Back in Skala, we ate supper at the Ostria taverna in the outdoor seating area under a tent, which was just across the street from the water's edge, lined with docked sailboats.  Our meal consisted of gavros (deep-fried sardines), fried shrimp with the heads still on, calamari, grilled (to the point of being a bit charred) octopus, and a yummy dip called taramosalata.  We were quite pleased with all of it.  A roly-poly dog at our feet was disappointed that no scraps fell from our table.

In case you're wondering about the little fishies, you eat everything but the tail, in one crunchy bite.  (Unless the head's just a wee bit too big, and you're a wee bit too squeamish.)  Very tasty, my friends.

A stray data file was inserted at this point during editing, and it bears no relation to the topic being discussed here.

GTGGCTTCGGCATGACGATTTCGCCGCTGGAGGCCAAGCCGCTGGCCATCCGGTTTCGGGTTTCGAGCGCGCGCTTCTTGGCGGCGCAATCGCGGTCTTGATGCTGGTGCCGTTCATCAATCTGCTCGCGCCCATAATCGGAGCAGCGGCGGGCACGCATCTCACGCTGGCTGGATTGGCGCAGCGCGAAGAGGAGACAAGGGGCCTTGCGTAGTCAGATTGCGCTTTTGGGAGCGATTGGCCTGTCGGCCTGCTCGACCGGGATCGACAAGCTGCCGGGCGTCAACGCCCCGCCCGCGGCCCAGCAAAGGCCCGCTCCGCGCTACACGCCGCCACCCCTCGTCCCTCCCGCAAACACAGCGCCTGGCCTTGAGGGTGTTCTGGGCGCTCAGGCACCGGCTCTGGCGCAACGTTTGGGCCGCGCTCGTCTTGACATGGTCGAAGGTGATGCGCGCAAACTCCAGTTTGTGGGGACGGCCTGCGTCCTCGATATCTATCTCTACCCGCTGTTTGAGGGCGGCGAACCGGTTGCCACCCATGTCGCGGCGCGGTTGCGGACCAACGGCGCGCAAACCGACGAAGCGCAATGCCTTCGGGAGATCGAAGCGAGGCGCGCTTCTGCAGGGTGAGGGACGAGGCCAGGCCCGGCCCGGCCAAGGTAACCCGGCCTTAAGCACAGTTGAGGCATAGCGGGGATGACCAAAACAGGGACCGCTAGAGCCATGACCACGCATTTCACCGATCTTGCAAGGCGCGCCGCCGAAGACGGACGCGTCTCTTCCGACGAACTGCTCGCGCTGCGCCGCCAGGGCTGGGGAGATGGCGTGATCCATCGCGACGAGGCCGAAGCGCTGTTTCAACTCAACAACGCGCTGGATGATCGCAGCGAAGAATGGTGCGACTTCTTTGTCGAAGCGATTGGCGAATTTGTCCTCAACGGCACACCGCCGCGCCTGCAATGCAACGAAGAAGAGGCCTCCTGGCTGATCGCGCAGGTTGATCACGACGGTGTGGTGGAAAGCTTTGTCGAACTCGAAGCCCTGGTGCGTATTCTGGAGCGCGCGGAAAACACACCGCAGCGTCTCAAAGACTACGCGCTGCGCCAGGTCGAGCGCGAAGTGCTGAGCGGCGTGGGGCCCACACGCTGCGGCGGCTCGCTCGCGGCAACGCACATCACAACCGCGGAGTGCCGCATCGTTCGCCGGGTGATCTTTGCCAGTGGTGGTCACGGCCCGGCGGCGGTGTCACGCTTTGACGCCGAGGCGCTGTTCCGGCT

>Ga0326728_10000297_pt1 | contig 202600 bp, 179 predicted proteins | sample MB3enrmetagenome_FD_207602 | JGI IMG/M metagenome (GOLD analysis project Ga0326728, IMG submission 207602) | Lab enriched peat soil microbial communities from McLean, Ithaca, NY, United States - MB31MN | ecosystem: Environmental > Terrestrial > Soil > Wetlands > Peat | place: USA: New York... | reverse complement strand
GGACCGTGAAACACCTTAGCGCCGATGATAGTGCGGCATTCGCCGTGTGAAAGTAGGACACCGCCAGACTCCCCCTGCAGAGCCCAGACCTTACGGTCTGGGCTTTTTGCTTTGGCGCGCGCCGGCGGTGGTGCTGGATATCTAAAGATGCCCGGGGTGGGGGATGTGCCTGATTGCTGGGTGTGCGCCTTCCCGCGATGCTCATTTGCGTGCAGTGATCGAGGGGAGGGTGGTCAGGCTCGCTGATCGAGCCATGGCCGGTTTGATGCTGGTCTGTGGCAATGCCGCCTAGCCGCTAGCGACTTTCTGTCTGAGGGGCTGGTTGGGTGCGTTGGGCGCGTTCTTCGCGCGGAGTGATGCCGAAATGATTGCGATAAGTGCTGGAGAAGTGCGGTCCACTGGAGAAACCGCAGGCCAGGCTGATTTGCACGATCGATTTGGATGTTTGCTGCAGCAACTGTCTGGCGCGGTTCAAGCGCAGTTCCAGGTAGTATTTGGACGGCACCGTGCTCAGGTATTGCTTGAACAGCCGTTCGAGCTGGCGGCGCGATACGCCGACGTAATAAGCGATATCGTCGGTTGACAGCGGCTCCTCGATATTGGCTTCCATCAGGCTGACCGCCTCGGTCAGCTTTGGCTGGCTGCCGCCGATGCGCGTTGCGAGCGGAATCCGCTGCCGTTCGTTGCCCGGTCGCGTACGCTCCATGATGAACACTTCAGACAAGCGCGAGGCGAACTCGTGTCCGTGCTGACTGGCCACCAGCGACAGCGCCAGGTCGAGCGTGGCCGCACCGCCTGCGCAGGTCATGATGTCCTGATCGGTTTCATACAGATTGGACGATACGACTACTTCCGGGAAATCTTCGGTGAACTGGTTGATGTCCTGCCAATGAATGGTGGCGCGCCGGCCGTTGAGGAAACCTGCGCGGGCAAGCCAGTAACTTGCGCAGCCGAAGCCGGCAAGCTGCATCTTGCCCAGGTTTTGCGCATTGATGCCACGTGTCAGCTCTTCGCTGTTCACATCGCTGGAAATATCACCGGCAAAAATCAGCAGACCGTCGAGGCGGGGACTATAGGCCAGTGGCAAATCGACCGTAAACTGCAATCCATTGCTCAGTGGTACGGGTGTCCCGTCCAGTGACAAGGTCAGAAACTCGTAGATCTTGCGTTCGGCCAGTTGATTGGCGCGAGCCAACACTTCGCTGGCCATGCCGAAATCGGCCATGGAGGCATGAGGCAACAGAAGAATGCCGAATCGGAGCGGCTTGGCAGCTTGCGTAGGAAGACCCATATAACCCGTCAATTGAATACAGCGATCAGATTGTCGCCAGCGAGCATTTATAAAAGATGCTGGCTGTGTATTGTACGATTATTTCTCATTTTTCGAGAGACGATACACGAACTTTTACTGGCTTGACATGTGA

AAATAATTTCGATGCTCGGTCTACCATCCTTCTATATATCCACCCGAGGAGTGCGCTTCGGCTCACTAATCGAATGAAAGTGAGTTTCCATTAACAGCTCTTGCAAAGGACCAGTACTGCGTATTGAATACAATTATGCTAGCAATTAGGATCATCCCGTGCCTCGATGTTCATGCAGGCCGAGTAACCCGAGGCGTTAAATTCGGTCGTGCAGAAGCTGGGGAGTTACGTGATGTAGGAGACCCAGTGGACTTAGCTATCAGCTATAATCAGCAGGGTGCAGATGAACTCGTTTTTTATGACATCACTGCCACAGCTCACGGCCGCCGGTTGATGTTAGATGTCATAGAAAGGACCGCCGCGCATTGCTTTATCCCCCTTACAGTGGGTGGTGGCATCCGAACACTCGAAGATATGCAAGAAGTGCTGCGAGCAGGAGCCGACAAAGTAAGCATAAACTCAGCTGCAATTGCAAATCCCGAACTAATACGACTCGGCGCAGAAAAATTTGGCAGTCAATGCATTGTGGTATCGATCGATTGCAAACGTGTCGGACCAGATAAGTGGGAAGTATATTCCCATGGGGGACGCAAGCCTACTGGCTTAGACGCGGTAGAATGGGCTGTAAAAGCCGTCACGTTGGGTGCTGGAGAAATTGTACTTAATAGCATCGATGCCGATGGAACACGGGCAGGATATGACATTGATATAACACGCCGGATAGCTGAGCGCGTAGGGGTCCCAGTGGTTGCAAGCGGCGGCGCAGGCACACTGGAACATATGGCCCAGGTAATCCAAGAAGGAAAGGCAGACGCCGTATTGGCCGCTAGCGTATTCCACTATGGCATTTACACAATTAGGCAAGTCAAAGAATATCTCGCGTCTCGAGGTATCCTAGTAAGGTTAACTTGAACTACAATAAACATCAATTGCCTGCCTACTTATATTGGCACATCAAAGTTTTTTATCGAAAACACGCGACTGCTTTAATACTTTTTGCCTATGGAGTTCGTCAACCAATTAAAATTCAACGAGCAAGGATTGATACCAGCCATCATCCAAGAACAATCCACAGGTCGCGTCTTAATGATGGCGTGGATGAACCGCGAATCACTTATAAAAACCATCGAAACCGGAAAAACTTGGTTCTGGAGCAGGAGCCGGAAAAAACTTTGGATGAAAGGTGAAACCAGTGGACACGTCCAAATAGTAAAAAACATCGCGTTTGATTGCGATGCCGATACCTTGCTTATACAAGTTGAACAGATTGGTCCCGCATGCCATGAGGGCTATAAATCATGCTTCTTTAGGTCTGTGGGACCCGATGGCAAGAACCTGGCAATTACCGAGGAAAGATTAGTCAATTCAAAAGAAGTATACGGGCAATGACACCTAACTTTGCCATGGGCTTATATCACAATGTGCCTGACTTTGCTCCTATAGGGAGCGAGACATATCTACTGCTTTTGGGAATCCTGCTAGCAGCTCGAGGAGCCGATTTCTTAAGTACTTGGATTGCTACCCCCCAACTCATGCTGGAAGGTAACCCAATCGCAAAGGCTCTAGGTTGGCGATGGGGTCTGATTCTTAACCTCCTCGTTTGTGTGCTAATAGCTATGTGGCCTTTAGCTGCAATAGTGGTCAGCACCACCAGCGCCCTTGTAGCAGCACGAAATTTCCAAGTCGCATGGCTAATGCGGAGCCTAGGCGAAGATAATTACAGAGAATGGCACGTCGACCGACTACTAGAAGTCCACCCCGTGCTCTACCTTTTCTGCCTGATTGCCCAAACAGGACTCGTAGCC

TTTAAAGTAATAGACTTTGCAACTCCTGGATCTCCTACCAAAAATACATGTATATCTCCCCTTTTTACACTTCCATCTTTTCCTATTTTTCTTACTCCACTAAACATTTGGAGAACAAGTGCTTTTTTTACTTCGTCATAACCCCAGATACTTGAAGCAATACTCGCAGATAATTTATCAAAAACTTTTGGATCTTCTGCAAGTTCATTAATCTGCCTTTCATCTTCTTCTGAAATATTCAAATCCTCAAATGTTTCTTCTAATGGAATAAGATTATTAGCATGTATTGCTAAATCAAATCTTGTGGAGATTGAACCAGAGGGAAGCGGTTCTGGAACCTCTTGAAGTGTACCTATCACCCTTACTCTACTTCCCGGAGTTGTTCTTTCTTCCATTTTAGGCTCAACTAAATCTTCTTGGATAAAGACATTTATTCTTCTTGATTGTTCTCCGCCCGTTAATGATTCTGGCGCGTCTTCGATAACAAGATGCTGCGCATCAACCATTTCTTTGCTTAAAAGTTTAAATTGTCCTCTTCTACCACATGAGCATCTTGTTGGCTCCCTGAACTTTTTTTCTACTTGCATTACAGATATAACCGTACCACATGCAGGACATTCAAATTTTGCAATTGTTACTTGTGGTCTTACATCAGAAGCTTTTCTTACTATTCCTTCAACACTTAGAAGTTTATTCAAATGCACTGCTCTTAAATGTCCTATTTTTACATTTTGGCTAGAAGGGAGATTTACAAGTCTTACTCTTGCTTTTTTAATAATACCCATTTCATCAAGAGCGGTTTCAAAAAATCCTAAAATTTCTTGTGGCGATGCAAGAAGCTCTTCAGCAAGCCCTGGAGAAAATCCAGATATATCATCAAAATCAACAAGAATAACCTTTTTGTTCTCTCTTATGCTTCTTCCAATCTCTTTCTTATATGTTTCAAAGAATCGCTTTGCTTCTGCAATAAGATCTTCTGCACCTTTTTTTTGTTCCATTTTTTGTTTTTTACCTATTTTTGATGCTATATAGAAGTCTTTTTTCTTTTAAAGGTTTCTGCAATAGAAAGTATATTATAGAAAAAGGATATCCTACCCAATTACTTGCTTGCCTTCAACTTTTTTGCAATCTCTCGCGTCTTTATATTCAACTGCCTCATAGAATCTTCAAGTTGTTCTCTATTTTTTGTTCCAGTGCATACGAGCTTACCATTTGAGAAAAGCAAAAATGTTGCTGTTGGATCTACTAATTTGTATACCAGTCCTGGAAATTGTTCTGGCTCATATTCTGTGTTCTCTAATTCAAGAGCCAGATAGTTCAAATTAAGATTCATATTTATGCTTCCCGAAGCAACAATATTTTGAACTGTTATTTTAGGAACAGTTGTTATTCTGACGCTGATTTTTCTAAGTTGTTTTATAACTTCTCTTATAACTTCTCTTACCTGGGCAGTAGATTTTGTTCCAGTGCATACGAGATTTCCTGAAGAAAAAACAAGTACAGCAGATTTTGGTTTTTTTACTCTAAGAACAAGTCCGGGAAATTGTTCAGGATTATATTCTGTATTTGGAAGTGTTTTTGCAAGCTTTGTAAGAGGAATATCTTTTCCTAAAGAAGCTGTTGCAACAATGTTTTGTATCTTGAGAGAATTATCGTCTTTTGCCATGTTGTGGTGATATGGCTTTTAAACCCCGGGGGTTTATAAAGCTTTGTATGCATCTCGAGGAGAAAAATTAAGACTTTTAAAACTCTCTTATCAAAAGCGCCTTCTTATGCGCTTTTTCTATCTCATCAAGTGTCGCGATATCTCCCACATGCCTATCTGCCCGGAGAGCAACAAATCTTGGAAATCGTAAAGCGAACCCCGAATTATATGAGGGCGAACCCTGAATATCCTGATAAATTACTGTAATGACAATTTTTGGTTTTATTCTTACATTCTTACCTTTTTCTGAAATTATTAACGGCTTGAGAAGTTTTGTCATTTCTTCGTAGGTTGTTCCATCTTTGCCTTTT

It was dark when we retraced our steps back to our room.  Once again, we were exhausted, so sleep should have come easily, but we discovered that we had the Greek equivalent of Ralph and Alice Kramden living below us.  All of our open windows allowed in sweet sea breezes, but also the loud sounds of Greek domestic bliss.  Sleep was delayed, but could not be denied.

Ahhh . . . 


  1. I loved the interweaving of scripture, tradition and eschatological significance into your experiences there. Your potential harsh winter due to inadequate roofing seems like a very worthwhile trade off.

  2. Oh, also, from this point forward, I'll be seeking a breakfast buffet with breakfast beer